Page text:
Photographs taken by Bradford College students using pinhole cameras are featuring in a major exhibition at the National Media Museum.
The work of 13 students from the full-time Photography BA (Hons) course and the part-time HNC and HND Photography courses has been selected for display in the ‘Poetics of Light: Pinhole Photography’ show which runs at the Bradford-based museum from March 17 to June 25.
The exhibition, which has free entry, is of images captured using photography’s most primitive technique, the pinhole camera, which involves exposing a piece of film using light travelling through a small hole in a light tight box, to produce an image.
It features more than 200 original, unique photographs and 40 cameras from the holdings of the Pinhole Resource Collection, a body of work amassed by co-curators Eric Renner and Nancy Spenner in San Lorenzo, in New Mexico’s Mimbres Valley.
Along with New Mexico History Museum photography curator Daniel Kosharek, they produced the exhibition which ran in the Santa Fe museum, from April 2014 to January 2016, and is now having its first showing outside that venue at the Bradford-based museum.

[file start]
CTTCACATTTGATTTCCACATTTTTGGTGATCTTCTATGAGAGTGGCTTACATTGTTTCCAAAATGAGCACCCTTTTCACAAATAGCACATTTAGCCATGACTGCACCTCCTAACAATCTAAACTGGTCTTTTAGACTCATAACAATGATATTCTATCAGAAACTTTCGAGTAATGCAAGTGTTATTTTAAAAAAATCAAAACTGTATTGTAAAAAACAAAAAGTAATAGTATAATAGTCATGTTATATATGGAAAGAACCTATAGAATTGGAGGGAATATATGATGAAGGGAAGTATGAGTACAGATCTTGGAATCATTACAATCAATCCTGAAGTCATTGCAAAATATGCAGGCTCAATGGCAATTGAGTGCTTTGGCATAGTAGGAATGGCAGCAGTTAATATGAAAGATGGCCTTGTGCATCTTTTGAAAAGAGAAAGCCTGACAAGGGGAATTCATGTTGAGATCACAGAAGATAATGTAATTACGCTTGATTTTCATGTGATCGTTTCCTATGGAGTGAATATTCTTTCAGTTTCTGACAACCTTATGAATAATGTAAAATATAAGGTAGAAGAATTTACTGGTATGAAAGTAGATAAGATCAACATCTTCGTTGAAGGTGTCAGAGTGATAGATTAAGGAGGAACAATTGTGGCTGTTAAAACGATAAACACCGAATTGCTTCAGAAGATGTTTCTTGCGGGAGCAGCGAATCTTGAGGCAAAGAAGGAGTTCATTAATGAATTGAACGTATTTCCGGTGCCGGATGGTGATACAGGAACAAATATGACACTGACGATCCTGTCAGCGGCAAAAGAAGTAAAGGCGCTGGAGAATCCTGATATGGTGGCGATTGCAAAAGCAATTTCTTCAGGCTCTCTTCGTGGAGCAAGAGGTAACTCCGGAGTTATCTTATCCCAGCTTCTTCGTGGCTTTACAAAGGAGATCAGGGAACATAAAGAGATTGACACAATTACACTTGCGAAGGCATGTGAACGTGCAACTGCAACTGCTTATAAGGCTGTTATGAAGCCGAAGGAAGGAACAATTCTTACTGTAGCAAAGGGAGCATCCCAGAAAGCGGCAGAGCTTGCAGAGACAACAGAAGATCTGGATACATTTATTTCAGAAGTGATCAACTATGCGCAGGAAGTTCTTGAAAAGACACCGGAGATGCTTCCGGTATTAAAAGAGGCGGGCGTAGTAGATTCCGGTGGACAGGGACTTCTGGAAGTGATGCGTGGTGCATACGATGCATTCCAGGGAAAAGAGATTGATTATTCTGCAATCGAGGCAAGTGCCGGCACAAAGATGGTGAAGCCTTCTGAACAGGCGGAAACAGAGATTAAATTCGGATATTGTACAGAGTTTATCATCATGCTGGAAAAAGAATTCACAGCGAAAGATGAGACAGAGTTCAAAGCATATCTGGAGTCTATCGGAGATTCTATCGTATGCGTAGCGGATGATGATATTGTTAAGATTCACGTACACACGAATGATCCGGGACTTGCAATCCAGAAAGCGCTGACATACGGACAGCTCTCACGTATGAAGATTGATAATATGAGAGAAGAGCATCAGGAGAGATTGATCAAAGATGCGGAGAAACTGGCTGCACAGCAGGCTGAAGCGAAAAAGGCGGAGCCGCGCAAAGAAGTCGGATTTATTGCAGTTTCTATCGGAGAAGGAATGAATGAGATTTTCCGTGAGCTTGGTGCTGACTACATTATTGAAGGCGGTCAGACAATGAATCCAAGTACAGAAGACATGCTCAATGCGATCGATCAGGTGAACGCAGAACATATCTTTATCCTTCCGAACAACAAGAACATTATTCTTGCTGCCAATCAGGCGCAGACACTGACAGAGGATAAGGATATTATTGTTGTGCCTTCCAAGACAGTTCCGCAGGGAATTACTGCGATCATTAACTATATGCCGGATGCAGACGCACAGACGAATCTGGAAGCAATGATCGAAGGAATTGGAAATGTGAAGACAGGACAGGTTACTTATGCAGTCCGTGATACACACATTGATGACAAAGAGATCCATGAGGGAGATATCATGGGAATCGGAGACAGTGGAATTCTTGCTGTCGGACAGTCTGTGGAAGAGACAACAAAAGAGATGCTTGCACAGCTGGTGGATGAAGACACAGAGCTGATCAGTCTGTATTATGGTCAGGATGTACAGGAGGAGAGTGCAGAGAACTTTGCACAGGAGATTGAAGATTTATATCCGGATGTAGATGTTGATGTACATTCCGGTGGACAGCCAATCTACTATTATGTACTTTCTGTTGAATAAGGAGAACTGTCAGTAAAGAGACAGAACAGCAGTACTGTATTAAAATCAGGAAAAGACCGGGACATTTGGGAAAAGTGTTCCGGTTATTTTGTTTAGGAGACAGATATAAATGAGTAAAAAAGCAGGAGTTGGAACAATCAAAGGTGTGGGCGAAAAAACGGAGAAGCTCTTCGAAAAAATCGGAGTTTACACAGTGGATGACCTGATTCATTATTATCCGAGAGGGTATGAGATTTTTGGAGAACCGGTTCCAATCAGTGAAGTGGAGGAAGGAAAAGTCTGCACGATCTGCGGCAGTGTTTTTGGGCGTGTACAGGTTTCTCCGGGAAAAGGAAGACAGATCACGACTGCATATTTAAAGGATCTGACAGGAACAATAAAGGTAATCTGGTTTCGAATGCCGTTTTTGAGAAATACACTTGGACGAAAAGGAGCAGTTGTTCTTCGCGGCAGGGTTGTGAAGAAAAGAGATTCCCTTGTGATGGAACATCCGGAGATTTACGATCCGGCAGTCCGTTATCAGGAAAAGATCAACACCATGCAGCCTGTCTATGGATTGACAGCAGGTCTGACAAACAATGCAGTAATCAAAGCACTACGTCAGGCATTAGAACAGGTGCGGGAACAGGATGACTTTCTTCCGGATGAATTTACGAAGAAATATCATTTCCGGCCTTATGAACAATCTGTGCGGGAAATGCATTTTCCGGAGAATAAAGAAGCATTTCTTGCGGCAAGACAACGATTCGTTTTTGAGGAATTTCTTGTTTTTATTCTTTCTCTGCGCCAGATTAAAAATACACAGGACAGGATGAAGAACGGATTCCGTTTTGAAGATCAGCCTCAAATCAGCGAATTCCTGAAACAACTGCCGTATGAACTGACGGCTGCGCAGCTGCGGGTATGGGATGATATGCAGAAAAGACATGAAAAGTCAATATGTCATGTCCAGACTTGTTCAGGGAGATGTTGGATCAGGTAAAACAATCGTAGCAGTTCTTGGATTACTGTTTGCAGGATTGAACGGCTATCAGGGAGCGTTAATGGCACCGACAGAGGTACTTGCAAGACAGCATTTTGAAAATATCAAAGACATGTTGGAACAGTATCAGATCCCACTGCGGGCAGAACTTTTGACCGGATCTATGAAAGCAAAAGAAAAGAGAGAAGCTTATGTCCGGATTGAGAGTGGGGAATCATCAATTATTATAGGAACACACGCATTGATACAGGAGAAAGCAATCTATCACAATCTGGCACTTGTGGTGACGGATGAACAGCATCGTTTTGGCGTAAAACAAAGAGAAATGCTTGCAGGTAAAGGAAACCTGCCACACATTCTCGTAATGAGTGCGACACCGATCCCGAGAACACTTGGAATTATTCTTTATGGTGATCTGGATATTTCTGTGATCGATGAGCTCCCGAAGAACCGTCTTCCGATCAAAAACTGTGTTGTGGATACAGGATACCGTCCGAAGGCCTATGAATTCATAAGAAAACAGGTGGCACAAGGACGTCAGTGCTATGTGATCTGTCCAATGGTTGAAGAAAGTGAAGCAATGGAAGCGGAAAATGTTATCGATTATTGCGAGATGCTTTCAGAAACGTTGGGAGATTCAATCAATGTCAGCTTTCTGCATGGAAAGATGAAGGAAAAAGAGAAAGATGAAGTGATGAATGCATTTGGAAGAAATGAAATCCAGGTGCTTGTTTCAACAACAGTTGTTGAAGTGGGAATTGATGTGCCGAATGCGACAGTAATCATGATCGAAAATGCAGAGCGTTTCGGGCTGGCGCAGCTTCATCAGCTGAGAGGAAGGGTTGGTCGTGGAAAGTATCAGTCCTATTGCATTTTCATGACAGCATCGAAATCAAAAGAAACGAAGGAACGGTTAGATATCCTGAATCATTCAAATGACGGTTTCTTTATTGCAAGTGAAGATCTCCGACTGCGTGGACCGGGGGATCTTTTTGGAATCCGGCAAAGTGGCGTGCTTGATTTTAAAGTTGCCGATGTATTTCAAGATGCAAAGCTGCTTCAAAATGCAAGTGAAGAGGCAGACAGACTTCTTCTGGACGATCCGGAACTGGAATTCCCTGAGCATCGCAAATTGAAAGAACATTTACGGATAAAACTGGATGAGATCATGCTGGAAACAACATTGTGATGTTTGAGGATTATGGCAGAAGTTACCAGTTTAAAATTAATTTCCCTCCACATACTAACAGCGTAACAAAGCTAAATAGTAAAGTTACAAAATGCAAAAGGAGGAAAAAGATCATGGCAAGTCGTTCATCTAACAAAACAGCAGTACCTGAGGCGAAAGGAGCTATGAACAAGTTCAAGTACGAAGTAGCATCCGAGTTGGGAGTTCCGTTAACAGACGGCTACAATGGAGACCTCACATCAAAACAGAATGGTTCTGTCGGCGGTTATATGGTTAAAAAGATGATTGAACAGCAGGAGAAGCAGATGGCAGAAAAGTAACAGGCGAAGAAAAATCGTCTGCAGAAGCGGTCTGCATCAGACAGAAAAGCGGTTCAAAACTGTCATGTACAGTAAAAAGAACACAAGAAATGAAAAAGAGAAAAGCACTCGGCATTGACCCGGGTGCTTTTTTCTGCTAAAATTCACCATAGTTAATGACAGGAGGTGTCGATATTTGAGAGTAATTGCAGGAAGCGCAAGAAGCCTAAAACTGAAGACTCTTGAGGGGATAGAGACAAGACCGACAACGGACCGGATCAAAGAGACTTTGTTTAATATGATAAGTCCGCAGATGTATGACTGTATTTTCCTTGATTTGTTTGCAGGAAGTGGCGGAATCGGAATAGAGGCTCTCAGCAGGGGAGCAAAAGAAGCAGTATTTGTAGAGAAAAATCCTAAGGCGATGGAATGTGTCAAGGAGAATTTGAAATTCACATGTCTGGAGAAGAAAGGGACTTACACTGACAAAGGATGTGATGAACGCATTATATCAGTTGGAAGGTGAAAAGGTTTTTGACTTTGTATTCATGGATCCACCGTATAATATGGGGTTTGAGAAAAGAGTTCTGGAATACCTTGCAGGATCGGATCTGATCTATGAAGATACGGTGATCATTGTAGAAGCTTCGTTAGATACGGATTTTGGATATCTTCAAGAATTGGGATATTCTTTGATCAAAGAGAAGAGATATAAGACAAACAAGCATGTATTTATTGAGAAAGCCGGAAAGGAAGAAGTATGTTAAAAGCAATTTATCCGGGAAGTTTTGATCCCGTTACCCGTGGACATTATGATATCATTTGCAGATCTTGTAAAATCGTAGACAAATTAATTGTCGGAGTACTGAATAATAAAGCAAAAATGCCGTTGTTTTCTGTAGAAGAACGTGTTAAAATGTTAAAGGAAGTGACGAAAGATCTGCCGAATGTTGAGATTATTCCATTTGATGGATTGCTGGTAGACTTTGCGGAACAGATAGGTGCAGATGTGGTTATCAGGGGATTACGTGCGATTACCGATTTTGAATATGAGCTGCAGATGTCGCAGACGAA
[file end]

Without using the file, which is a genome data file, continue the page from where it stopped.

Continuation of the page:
Bradford College’s photography students were asked to submit images taken in and around Bradford on pinhole cameras they made themselves from a variety of materials including tin cans, cardboard boxes and even a tea strainer.
Sally Robinson, photography lecturer at Bradford College, said: “Students began by experimenting with a variety of materials and media, making cameras out of household boxes and tins and a 3D printed pinhole camera was also created using the latest 3D printing technology.
“Students experimented with a range of film types and photographic papers, and with digital techniques.
“A number of innovative results emerged from these tests, including the use of multiple pinholes in variety of materials, home-designed contraptions built out of wood, and even the use of a tea strainer!
“The back-to-basics aspect of this technique has captured imaginations. One student said they just couldn’t believe they could make a camera out of a coffee tin.
“This collaboration with the museum has given the students the opportunity to consider alternative practices within a wider context, and to gain experience of working on a live brief for a key external organisation.
“The teaching team are incredibly proud of the students’ efforts and hard work in producing such a variety of responses, and experimenting widely with all aspects of pinhole photography.”
Poetics of Light: Pinhole Photography is organised by New Mexico History Museum, Santa Fe, New Mexico USA.